Nuclear Blast Records [Release date 15.05.20]
Creating an album whose compositions are fresh-sounding, well-balanced, expertly-performed and capable of causing high levels of excitement with every new spin is a pretty hard task for any band to achieve in the year 2020.
I cannot claim to know whether or to what extent such considerations were indeed troubling the minds of the members of Paradise Lost when they started putting together material for their sixteenth (!) studio album “Obsidian”, but what I can state with real confidence is that the nine compositions on offer here certainly meet all of the above criteria.
It only really requires one good spin for a Paradise Lost afficionado to realize that, contrary to its direct predecessors “The Plague Withing” (2015) and “Medusa” (2017), “Obsidian” is an album whose main aim is to become attractive to a much wider musical audience – not simply the diehard fans of Death/Doom Metal as has been the case these last few years.
By adorning half of the compositions on offer with the type of electronic/Goth themes that made albums like “One Second” (1997) and “Symbol Of Life” (2002) such big sellers and have them ‘inhabit’ the same ‘musical environment’ with guitar-driven material of “Icon” (1993) pedigree, Paradise Lost have managed to kill two birds with one stone – both widen their musical direction and keep their loyal fan-base (all of it) happy.
Recognizing Nick Holmes’ clean vocal lines which accompany the opening moody/acoustic guitar passage of “Darker Thoughts” may not be as easy as one might expect but the same cannot be said for the heavy/guttural growl which the Halifax-born and raised singer unleashes two minutes into the song – a growl which, from the off, helps showcase the album’s musical diversity.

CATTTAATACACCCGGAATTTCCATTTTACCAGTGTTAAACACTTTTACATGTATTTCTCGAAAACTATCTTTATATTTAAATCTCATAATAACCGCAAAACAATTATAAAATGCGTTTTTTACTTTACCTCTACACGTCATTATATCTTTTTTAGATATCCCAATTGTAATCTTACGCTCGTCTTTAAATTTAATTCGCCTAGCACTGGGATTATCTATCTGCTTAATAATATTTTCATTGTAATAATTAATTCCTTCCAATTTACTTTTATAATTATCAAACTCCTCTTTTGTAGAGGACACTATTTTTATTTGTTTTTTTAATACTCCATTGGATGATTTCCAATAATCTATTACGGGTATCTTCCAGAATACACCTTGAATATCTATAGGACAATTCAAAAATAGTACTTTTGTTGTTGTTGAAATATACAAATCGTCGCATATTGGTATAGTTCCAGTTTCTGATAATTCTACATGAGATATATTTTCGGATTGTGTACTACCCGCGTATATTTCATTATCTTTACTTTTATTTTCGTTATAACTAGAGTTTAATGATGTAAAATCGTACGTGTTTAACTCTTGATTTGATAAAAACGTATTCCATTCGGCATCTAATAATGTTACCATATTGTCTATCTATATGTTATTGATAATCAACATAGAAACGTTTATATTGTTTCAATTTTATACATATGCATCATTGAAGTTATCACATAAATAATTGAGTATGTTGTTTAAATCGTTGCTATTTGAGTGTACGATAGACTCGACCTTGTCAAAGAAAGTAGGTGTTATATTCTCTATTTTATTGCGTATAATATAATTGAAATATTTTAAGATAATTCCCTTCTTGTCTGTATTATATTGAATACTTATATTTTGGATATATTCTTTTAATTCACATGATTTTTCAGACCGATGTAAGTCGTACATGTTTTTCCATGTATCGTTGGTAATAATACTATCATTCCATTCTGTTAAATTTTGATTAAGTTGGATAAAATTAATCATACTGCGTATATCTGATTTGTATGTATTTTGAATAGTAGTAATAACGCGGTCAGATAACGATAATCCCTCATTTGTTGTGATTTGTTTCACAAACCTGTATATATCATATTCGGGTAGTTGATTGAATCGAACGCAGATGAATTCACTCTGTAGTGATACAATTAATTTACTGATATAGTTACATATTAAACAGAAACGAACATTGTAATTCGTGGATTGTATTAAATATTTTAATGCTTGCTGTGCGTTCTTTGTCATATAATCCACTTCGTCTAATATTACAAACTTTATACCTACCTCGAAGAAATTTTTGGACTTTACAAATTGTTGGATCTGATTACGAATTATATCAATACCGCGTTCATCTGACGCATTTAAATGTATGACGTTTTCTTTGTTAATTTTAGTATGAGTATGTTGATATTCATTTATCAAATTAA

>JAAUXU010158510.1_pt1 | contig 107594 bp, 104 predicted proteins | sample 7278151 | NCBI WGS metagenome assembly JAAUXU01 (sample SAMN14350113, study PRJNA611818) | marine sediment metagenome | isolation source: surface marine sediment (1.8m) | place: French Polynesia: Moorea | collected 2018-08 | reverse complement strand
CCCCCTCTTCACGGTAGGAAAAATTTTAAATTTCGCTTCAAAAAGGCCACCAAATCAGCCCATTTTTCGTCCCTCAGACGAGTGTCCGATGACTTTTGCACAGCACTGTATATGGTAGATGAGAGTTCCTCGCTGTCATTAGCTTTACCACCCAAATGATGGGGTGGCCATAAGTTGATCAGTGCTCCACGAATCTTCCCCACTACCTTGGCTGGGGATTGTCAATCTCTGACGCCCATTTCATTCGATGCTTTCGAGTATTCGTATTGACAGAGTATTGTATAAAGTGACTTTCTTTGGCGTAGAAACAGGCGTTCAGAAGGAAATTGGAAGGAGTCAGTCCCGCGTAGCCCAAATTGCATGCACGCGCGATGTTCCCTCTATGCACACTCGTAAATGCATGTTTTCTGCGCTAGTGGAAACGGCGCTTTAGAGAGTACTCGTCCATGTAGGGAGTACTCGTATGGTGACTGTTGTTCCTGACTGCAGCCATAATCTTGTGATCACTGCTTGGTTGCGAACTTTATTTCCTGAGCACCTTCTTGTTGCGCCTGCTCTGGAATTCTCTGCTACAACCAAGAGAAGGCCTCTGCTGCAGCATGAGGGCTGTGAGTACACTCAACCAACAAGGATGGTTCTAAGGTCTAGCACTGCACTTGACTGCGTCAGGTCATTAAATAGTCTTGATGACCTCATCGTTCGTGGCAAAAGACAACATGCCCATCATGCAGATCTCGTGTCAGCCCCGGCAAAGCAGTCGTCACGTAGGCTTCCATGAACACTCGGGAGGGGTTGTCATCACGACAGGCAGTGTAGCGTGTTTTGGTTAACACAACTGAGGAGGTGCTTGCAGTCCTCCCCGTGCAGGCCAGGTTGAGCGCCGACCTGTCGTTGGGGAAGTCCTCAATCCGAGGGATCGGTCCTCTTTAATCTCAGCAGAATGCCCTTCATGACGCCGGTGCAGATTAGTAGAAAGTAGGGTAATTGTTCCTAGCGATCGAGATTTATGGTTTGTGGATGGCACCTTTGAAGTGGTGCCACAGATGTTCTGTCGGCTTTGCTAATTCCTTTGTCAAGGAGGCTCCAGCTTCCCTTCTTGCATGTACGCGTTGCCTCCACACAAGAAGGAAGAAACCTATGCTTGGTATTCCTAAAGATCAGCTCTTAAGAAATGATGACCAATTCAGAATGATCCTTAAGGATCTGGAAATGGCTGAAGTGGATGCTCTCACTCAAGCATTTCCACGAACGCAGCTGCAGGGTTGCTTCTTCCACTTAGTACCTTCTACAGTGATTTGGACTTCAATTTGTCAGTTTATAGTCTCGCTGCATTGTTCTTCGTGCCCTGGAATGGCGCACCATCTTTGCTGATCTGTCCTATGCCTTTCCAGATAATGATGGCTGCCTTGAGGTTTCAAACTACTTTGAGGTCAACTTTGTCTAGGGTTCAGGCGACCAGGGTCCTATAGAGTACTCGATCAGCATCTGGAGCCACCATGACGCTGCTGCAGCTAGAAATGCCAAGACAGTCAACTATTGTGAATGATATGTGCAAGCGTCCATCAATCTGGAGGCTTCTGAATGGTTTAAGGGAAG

Having been drenched in Gregor Mackintosh’s emotional lead guitars and survived to tell the tale, the listener will be exposed in another fine example early 90s intricate Metal in the shape of “Fall From Grace” while the follow-up “Ghosts” clearly moves in Goth territory, paying clear tribute to the works of Sisters Of Mercy.
It is at this moment in time that Paradise Lost present us with the album’s ‘magnum opus’ – a six-minute compositions entitled “The Devil Embraced”. Based on a brilliant combination of an atmospheric organ theme and a simple-sounding but beautifully-crafted lead guitar harmony, the song enables Holmes to showcase the mellower side of his voice – that is until the time of the refrain when the Yorkshire front man parts with a truly majestic and massively captivating growl.
In remaining four or so minutes, the listener experiences a struggle for domination between these very diverse musical elements – a struggle which, for the record, ends in a draw.
Simple in its structure but featuring some exquisite lead guitar work, especially towards the end, “Forsaken” finds the members of the band once more heavily flirting with Goth elements while the follow-up composition “Serenity” is more Metal in its outlook, courtesy of Mackintosh’s massive low-chorded main riff and catchy lead guitar melody featured in the refrain.
The second highlight of the album is the four and a half minute “Ending Days”, a harmony-driven composition whose main strength lies in the collaboration between some cleverly-arranged violin parts & Nick Holmes’ emotional clean vocal delivery during the song’s refrain.
The album concludes with another diverse duet in the shape of “Hope Dies Young” / “Ravenghast” – the former being a guitar-driven mid-tempo composition with strong Goth affiliations while the latter a slow belter filled with eerie/haunting keyboard parts, doom-laden riffs and vocals of a truly harsh nature.
Being a fan of Paradise Lost since the early 90s, I thoroughly enjoyed the band’s decision to reinvest in the style and sound of the glorious early 90s a few years back. While this was happening, however, I did find myself really missing the electronic/Goth elements that sent the band’s career to the stratosphere from 1997 onwards.
It is these two diverse musical universes that “Obsidian” is tasked to bring closer to each other – a mission which it has managed to achieve with both style and gusto. Paradise Lost are not re-inventing the wheel with their sixteenth studio album; what they do, however, is prove that thirty-two years since their original inception, they remain one of the finest Metal bands Britain has ever produced as well as a force to be reckoned with. Jolly good show lads! ****
Review by Ioannis (John) Stefanis
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